"And again in chapter XXIX:43 God talks of metaphors as a means of expression, As for these similitudes, We coin them for mankind, but none will grasp their meanings except the wise.

"Consequently, we must conclude that all Qur'anic teachings which deal with subtle profound knowledge, are in the form of similitudes.

The Two Kinds of Qur'anic Verses: The Explicit and the Implicit

In chapter XI:I God says of the Qur'an, This is a book whose meanings are secure.

"From this we may draw the meaning to read whose meanings are perfected, expanded, firm and strong.

"In chapter XXXIX:23, it reads, God has revealed the fairest of statements (consistent with and in relation to each other) and arranged in pairs (according to meaning) which cause the flesh of those who fear their Lord to creep.

In chapter III:7 He says, He it is who has revealed to you the Book in which are clear revelations, (that is, verses whose meaning is immediately clear and which Muslims use for guidance). They are the substance of the Book and others which are allegorical. But those in whose heart is doubt indeed follow the allegorical seeking dissension by seeking to explain it. None knowest its explanation except God and those who are of sound instruction say: We believe in it, it is all from our Lord.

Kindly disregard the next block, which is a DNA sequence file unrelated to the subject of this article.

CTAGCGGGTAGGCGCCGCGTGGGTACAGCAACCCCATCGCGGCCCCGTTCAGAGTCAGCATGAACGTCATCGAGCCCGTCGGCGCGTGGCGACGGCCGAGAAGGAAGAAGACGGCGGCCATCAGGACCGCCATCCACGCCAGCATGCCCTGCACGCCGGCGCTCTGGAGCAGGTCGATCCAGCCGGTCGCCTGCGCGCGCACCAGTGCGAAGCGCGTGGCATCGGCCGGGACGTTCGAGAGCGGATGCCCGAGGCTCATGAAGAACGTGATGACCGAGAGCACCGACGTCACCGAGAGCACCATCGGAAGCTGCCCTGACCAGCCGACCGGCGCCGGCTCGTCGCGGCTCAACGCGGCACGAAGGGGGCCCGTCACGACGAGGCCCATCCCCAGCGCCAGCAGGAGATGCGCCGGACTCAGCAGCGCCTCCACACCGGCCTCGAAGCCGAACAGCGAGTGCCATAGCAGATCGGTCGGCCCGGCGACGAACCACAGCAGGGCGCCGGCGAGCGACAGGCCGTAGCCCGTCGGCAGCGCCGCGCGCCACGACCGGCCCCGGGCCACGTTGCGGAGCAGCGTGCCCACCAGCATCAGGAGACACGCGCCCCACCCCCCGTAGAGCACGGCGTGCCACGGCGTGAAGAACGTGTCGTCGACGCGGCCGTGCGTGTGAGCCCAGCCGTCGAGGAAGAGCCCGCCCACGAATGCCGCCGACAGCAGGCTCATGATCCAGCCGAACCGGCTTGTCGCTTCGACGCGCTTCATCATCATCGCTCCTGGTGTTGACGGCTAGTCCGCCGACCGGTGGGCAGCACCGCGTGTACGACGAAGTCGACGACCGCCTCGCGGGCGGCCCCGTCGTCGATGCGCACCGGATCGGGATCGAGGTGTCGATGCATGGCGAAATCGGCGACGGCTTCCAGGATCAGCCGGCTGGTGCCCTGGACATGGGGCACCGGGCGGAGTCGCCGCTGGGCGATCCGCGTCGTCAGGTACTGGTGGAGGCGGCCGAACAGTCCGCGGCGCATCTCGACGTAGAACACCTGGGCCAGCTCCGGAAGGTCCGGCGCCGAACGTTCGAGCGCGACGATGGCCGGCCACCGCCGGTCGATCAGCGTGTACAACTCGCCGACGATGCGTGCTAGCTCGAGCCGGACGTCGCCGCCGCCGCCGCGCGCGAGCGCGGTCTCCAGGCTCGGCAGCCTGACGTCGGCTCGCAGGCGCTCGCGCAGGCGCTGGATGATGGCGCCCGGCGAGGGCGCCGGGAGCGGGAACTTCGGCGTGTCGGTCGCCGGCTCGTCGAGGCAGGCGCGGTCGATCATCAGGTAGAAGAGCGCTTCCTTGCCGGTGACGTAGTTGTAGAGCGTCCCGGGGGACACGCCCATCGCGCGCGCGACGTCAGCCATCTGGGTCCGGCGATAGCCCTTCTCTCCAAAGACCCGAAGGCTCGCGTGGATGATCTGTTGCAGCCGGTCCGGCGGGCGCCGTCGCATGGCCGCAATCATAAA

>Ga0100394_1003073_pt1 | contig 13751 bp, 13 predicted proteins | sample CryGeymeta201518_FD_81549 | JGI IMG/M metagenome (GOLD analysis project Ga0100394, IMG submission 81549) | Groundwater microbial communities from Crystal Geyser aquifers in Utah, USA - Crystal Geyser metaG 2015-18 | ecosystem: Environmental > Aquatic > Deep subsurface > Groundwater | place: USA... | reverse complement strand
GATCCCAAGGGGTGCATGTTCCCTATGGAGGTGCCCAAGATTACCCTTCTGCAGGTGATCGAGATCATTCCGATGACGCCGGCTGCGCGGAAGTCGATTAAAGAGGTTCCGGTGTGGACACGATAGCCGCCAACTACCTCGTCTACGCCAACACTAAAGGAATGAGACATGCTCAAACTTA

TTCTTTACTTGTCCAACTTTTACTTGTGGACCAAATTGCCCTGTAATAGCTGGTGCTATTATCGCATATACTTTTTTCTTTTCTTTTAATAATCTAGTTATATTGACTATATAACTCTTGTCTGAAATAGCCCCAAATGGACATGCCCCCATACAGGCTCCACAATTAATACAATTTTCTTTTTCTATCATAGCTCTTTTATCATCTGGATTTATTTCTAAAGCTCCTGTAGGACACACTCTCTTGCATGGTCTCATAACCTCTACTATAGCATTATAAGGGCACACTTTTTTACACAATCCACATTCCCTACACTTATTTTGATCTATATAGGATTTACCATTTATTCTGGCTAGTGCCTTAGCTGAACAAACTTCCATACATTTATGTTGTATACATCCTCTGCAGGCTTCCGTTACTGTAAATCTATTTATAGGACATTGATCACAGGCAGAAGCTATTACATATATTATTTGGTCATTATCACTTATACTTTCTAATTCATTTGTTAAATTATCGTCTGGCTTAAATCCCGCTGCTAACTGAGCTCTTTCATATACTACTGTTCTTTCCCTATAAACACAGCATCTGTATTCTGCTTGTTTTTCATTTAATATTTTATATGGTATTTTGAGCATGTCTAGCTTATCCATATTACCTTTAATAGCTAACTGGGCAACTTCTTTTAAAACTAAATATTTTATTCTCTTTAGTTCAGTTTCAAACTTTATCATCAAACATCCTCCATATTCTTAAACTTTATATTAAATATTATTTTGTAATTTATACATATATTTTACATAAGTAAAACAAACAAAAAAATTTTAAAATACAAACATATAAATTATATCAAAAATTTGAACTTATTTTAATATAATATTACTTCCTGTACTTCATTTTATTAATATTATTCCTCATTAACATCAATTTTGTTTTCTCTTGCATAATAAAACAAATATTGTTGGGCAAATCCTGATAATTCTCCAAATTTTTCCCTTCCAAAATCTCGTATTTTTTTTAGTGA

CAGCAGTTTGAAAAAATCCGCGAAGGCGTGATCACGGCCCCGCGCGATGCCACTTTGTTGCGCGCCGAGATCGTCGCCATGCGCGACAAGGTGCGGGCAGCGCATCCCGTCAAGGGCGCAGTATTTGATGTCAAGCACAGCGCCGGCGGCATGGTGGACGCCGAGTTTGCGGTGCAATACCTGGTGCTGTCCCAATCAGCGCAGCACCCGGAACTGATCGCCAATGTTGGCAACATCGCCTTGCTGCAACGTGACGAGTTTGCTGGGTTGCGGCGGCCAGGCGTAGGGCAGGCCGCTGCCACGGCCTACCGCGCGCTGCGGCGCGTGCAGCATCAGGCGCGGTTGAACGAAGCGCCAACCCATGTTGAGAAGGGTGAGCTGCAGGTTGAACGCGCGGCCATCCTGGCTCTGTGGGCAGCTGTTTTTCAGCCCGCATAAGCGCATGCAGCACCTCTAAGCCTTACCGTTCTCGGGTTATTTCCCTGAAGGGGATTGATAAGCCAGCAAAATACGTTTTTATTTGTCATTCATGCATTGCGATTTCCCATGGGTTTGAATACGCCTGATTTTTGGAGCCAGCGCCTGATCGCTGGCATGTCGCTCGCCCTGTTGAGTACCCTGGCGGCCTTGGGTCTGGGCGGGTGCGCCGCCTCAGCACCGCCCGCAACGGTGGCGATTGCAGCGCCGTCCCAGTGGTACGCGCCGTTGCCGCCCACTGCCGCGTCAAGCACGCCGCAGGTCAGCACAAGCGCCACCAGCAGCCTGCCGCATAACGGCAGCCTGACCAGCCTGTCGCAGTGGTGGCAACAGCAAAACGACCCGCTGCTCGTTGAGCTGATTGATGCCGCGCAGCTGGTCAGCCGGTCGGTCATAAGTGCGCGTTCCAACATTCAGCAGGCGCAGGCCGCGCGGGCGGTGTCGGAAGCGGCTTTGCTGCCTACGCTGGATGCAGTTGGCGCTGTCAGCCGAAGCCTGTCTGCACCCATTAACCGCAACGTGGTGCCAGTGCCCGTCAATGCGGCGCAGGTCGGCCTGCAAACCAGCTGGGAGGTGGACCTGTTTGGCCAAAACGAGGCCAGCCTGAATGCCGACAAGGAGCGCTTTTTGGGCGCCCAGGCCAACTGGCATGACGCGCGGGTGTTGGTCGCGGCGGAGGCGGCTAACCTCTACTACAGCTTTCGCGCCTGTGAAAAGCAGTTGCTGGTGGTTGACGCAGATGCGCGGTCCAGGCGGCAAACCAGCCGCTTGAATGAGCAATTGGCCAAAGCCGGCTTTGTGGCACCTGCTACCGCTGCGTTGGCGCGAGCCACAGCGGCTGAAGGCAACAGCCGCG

The first of the verses describes those sections of the Qur'an whose meaning is explicit, clear and unambiguous, and safe from misinterpretation. The second verse refers to all those verses whose meanings are implicit, and which are considered allegorical. It then proceeds to indicate that both types of verses, (the explicit, or clear and the implicit, or allegorical), share certain common qualities: beauty and sweetness of language, and a miraculous power of expression which are present in the entire Qur'an. The third verse under consideration divides the Qur'an into two parts: the explicit and the implicit, the clear and the allegorical, or, in Qur'anic terms, the muhkam and the mustashabih. The muhkam and those verses which are explicit, clear and immediate in their message and, therefore, incapable of being misinterpreted; the mutashabih verses are not of this nature. It is the duty of every firm believer to believe in and act according to the verses which are mahkam. It is also his duty to believe in the verses which are mutashabih, but he must abstain from acting upon them; this injunction is based on the premise that only those whose heart is corrupt and whose belief is false follow the implicit, mutashibih, verses, fabricating interpretations and, thereby, deceiving common people.

* The Qur'an in Islam. Its Impact and Influence on the Life of Muslims. By: Sayyid Muhammad Husayn Tabataba'i. Part II. Published by: Zahra Publications P.O. Box 730, Blanco, Tx. 78606, U.S.A.

954 View | 09-03-2011 | 07:51